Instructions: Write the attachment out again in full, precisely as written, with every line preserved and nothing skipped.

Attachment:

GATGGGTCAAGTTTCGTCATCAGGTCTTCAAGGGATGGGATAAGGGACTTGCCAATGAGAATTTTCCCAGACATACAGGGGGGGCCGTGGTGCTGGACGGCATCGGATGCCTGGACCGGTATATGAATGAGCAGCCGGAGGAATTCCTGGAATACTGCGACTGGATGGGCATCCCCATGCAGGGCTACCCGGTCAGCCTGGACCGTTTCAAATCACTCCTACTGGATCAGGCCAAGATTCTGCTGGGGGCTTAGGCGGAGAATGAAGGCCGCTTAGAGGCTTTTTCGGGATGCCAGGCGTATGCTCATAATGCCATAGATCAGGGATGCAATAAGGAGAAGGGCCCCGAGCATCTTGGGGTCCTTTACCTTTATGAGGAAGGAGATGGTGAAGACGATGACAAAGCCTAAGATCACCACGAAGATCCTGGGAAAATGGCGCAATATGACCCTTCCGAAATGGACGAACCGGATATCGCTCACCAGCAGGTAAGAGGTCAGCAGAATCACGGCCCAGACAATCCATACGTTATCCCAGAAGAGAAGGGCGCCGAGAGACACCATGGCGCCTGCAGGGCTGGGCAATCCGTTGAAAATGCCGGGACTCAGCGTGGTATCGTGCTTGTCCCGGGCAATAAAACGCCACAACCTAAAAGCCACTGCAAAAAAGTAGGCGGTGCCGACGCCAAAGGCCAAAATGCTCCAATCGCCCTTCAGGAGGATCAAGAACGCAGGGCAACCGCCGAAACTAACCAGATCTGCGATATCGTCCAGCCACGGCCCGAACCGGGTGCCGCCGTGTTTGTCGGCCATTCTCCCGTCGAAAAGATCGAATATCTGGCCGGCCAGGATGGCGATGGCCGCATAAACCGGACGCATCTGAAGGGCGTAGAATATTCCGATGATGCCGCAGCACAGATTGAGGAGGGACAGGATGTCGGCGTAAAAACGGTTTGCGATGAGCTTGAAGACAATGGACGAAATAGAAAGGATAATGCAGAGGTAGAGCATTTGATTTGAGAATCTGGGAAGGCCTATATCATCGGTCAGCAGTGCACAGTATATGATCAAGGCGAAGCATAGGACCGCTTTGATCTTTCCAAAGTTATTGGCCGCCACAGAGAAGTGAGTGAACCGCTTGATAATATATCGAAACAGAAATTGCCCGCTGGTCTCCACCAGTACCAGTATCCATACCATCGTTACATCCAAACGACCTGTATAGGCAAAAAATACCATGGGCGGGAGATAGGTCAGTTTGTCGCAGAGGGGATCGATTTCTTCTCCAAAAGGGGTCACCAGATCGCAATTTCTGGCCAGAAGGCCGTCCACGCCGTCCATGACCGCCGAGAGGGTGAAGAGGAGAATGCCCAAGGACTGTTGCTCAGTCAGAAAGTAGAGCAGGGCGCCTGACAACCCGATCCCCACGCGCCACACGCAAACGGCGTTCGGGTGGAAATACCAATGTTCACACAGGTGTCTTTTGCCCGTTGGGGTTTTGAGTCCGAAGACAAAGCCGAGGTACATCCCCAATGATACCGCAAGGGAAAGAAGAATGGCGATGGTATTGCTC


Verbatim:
GATGGGTCAAGTTTCGTCATCAGGTCTTCAAGGGATGGGATAAGGGACTTGCCAATGAGAATTTTCCCAGACATACAGGGGGGGCCGTGGTGCTGGACGGCATCGGATGCCTGGACCGGTATATGAATGAGCAGCCGGAGGAATTCCTGGAATACTGCGACTGGATGGGCATCCCCATGCAGGGCTACCCGGTCAGCCTGGACCGTTTCAAATCACTCCTACTGGATCAGGCCAAGATTCTGCTGGGGGCTTAGGCGGAGAATGAAGGCCGCTTAGAGGCTTTTTCGGGATGCCAGGCGTATGCTCATAATGCCATAGATCAGGGATGCAATAAGGAGAAGGGCCCCGAGCATCTTGGGGTCCTTTACCTTTATGAGGAAGGAGATGGTGAAGACGATGACAAAGCCTAAGATCACCACGAAGATCCTGGGAAAATGGCGCAATATGACCCTTCCGAAATGGACGAACCGGATATCGCTCACCAGCAGGTAAGAGGTCAGCAGAATCACGGCCCAGACAATCCATACGTTATCCCAGAAGAGAAGGGCGCCGAGAGACACCATGGCGCCTGCAGGGCTGGGCAATCCGTTGAAAATGCCGGGACTCAGCGTGGTATCGTGCTTGTCCCGGGCAATAAAACGCCACAACCTAAAAGCCACTGCAAAAAAGTAGGCGGTGCCGACGCCAAAGGCCAAAATGCTCCAATCGCCCTTCAGGAGGATCAAGAACGCAGGGCAACCGCCGAAACTAACCAGATCTGCGATATCGTCCAGCCACGGCCCGAACCGGGTGCCGCCGTGTTTGTCGGCCATTCTCCCGTCGAAAAGATCGAATATCTGGCCGGCCAGGATGGCGATGGCCGCATAAACCGGACGCATCTGAAGGGCGTAGAATATTCCGATGATGCCGCAGCACAGATTGAGGAGGGACAGGATGTCGGCGTAAAAACGGTTTGCGATGAGCTTGAAGACAATGGACGAAATAGAAAGGATAATGCAGAGGTAGAGCATTTGATTTGAGAATCTGGGAAGGCCTATATCATCGGTCAGCAGTGCACAGTATATGATCAAGGCGAAGCATAGGACCGCTTTGATCTTTCCAAAGTTATTGGCCGCCACAGAGAAGTGAGTGAACCGCTTGATAATATATCGAAACAGAAATTGCCCGCTGGTCTCCACCAGTACCAGTATCCATACCATCGTTACATCCAAACGACCTGTATAGGCAAAAAATACCATGGGCGGGAGATAGGTCAGTTTGTCGCAGAGGGGATCGATTTCTTCTCCAAAAGGGGTCACCAGATCGCAATTTCTGGCCAGAAGGCCGTCCACGCCGTCCATGACCGCCGAGAGGGTGAAGAGGAGAATGCCCAAGGACTGTTGCTCAGTCAGAAAGTAGAGCAGGGCGCCTGACAACCCGATCCCCACGCGCCACACGCAAACGGCGTTCGGGTGGAAATACCAATGTTCACACAGGTGTCTTTTGCCCGTTGGGGTTTTGAGTCCGAAGACAAAGCCGAGGTACATCCCCAATGATACCGCAAGGGAAAGAAGAATGGCGATGGTATTGCTC